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Confronting the Coming Liquidity Crisis

SAO PAULO – This month, G-20 leaders will meet in Antalya, Turkey, for their tenth summit since the 2007 global financial crisis. But, despite all of these meetings – high-profile events involving top decision-makers from the world’s most influential economies – no real progress has been made toward reforming the international financial architecture. Indeed, the group has not seriously engaged with the subject since the 2010 summit in Seoul. Put simply, the G-20 is failing in its primary and original purpose of enhancing global financial and monetary stability.

A big part of the problem is that the G-20 agenda has become increasingly congested over the years. At a time of looming financial upheaval, the G-20 must stop attempting to tackle a broad array of issues simultaneously – a goal that has proved impossible – and go back to basics.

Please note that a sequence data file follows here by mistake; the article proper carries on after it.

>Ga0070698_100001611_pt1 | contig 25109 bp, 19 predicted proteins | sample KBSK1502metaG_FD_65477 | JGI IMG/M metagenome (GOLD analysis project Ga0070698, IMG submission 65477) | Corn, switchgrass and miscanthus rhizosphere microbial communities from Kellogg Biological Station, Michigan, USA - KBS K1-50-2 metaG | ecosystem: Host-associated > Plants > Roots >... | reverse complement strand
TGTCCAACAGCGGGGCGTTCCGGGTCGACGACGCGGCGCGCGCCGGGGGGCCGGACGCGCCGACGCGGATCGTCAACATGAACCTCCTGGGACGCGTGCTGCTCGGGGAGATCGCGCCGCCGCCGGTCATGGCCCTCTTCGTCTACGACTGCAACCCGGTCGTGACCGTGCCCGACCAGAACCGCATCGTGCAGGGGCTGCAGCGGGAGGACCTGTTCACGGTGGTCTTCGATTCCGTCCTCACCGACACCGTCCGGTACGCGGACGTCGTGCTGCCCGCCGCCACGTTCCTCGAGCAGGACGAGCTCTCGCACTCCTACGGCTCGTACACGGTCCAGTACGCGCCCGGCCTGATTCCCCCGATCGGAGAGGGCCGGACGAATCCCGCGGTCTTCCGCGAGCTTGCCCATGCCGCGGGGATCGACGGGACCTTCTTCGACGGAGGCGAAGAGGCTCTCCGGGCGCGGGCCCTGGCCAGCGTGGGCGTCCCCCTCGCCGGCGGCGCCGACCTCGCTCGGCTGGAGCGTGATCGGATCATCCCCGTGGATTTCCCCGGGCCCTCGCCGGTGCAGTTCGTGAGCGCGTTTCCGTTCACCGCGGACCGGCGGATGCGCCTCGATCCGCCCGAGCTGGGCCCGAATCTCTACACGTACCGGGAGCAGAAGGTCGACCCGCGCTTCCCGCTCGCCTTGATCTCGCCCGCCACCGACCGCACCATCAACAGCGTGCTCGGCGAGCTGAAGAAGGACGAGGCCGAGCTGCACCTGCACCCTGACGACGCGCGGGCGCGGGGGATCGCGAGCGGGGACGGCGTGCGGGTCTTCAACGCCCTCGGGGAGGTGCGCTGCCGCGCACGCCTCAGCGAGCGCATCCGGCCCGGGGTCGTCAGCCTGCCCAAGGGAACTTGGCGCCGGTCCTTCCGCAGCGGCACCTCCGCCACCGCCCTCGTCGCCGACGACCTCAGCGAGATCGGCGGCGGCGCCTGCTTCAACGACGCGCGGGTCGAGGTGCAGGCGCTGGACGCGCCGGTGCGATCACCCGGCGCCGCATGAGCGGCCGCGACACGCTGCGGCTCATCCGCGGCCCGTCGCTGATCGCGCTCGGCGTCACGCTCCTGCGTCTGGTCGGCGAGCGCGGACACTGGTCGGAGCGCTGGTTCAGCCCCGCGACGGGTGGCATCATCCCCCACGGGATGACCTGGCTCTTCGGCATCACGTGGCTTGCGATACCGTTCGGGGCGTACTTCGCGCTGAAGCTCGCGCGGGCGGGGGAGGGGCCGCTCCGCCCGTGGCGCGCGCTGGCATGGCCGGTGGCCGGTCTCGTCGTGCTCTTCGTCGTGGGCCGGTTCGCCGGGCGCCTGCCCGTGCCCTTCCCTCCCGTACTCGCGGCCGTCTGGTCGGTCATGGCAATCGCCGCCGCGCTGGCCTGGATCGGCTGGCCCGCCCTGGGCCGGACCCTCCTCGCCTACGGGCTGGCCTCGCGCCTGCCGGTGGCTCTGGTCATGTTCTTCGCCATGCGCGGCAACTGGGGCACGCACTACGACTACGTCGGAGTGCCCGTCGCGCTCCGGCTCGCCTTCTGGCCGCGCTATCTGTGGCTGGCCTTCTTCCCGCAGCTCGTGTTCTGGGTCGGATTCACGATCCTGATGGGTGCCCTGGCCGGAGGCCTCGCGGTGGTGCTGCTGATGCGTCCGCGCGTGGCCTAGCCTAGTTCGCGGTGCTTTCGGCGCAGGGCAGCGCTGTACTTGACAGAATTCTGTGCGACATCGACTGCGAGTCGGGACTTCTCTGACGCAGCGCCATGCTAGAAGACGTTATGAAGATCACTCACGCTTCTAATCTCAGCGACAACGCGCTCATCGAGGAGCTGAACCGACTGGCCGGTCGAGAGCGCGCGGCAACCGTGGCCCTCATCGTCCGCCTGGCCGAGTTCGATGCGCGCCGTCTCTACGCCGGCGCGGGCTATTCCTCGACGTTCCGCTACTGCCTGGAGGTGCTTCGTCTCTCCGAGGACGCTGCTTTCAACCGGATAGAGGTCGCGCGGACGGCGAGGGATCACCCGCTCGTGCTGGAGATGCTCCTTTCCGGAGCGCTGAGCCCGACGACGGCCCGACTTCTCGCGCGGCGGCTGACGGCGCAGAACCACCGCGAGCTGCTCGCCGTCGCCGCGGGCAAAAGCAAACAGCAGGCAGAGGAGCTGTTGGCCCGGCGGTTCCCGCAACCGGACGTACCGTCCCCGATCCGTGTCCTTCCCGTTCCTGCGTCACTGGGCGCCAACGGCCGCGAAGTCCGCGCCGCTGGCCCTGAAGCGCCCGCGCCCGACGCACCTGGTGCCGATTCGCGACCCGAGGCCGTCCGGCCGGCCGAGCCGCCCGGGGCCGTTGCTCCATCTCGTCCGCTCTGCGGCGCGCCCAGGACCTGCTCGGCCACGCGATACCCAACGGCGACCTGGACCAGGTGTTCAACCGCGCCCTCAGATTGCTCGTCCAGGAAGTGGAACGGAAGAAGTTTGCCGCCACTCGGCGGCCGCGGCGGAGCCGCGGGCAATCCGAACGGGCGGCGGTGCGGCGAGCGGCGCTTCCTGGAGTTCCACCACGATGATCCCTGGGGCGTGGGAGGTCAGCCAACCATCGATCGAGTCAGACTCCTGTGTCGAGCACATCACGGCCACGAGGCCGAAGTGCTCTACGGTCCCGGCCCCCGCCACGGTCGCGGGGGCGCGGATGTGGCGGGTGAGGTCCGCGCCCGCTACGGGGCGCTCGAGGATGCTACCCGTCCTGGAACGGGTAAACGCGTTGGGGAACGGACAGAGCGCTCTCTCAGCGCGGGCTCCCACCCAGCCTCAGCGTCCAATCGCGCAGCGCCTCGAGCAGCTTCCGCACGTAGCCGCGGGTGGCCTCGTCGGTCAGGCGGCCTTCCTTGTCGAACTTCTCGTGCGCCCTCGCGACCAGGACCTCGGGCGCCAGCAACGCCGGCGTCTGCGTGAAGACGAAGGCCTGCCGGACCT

The United States Federal Reserve is now preparing to raise interest rates, which it has kept near zero since the crisis. While monetary-policy tightening may be necessary, it risks triggering a serious liquidity crisis in developing countries, with a major impact on economic growth and development. That is why, at this month’s G-20 summit, participants must focus on providing a credible institutional backstop for the difficult times ahead.

Specifically, the G-20 should move to empower the International Monetary Fund, both by pushing it to do more with its existing powers and by championing institutional reform. Raghuram Rajan, the governor of India’s central bank, emphasized this at the recent annual meetings of the IMF and the World Bank in Lima, Peru, when he called for the Fund to build a sustainable global safety net to help countries in future liquidity crisis.